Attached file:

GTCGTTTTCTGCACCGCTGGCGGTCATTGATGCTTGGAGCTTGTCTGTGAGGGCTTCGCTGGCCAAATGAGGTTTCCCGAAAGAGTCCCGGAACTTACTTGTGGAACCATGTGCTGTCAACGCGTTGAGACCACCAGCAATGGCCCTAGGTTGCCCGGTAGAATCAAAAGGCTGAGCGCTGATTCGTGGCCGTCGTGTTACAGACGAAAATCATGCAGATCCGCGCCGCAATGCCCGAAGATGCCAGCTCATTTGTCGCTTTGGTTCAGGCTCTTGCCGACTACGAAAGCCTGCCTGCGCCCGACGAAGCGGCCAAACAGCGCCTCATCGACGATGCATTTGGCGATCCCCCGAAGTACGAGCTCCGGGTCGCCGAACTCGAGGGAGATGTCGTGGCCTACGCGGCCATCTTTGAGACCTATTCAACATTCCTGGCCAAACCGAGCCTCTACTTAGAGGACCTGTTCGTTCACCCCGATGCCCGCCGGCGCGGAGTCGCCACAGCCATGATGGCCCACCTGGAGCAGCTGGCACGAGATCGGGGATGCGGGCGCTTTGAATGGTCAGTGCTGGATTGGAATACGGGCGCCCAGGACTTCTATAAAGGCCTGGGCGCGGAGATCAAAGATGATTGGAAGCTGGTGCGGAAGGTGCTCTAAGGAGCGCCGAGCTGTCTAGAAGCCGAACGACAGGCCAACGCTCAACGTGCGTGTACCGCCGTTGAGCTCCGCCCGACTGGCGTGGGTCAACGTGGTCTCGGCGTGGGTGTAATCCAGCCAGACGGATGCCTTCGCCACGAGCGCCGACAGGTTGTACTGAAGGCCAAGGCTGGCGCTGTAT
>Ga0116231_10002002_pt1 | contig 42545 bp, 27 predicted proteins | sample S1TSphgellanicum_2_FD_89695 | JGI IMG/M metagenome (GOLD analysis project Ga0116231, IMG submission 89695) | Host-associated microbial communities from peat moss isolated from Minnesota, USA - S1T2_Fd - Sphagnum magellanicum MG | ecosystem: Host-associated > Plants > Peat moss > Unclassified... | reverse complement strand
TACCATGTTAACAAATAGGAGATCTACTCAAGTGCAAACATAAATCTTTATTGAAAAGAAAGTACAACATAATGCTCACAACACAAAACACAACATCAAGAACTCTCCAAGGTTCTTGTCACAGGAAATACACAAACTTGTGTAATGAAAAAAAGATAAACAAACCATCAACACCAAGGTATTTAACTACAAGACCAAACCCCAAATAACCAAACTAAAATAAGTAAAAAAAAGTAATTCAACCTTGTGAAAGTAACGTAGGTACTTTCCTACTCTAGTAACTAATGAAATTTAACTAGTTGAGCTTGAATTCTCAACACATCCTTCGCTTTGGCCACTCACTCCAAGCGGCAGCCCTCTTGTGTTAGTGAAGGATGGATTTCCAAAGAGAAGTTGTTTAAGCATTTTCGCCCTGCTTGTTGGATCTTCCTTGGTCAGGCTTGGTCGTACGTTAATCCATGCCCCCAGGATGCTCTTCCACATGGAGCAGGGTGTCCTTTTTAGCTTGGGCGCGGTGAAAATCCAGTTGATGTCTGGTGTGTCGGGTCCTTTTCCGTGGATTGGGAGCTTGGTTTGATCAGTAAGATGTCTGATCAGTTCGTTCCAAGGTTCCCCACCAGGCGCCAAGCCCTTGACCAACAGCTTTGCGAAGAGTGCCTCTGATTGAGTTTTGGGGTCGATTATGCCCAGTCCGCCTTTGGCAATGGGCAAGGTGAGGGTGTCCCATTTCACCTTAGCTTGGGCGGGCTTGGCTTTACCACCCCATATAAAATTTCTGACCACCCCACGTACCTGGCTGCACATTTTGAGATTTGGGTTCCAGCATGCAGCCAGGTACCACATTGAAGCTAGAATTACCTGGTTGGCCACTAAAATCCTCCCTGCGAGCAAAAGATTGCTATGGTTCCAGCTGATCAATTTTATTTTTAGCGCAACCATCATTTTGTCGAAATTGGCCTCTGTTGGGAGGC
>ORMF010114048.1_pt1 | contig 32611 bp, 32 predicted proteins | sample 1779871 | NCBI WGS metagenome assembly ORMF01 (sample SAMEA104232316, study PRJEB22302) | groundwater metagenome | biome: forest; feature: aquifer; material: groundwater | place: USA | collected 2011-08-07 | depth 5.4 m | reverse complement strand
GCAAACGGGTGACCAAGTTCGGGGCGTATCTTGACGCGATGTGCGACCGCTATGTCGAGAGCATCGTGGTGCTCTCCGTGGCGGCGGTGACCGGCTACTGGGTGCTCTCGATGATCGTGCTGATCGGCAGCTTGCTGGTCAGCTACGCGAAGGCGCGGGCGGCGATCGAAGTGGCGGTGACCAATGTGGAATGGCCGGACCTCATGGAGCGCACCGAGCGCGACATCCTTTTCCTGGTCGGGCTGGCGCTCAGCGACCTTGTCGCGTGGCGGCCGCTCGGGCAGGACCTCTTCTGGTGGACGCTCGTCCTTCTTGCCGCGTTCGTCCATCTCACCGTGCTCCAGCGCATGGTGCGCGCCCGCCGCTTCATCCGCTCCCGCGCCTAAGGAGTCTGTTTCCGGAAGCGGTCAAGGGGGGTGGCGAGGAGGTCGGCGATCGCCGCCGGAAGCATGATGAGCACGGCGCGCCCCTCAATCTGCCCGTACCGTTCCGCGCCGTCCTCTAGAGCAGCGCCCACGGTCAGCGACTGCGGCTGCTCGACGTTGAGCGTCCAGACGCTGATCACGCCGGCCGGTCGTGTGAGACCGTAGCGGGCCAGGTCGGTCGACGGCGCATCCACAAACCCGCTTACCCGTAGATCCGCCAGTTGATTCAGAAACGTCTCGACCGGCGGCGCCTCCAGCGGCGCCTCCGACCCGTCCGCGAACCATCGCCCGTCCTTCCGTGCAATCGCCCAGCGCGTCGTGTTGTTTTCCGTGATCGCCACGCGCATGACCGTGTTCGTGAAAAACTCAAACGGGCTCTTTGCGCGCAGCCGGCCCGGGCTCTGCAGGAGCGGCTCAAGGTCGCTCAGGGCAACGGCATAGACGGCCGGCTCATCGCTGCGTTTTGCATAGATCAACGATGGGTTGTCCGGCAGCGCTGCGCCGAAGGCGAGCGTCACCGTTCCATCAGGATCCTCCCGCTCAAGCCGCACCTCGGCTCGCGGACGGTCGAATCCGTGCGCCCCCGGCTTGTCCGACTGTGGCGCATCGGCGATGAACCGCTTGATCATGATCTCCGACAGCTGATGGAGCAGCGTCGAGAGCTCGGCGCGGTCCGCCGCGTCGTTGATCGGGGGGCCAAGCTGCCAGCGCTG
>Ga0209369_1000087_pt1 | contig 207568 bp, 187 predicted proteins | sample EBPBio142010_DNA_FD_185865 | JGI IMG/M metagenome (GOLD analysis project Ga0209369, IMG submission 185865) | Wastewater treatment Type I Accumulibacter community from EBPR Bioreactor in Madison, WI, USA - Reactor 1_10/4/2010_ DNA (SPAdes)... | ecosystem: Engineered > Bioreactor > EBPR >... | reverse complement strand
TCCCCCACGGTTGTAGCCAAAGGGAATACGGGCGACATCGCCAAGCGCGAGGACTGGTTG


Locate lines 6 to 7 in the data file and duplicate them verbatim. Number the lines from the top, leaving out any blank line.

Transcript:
>Ga0209369_1000087_pt1 | contig 207568 bp, 187 predicted proteins | sample EBPBio142010_DNA_FD_185865 | JGI IMG/M metagenome (GOLD analysis project Ga0209369, IMG submission 185865) | Wastewater treatment Type I Accumulibacter community from EBPR Bioreactor in Madison, WI, USA - Reactor 1_10/4/2010_ DNA (SPAdes)... | ecosystem: Engineered > Bioreactor > EBPR >... | reverse complement strand
TCCCCCACGGTTGTAGCCAAAGGGAATACGGGCGACATCGCCAAGCGCGAGGACTGGTTG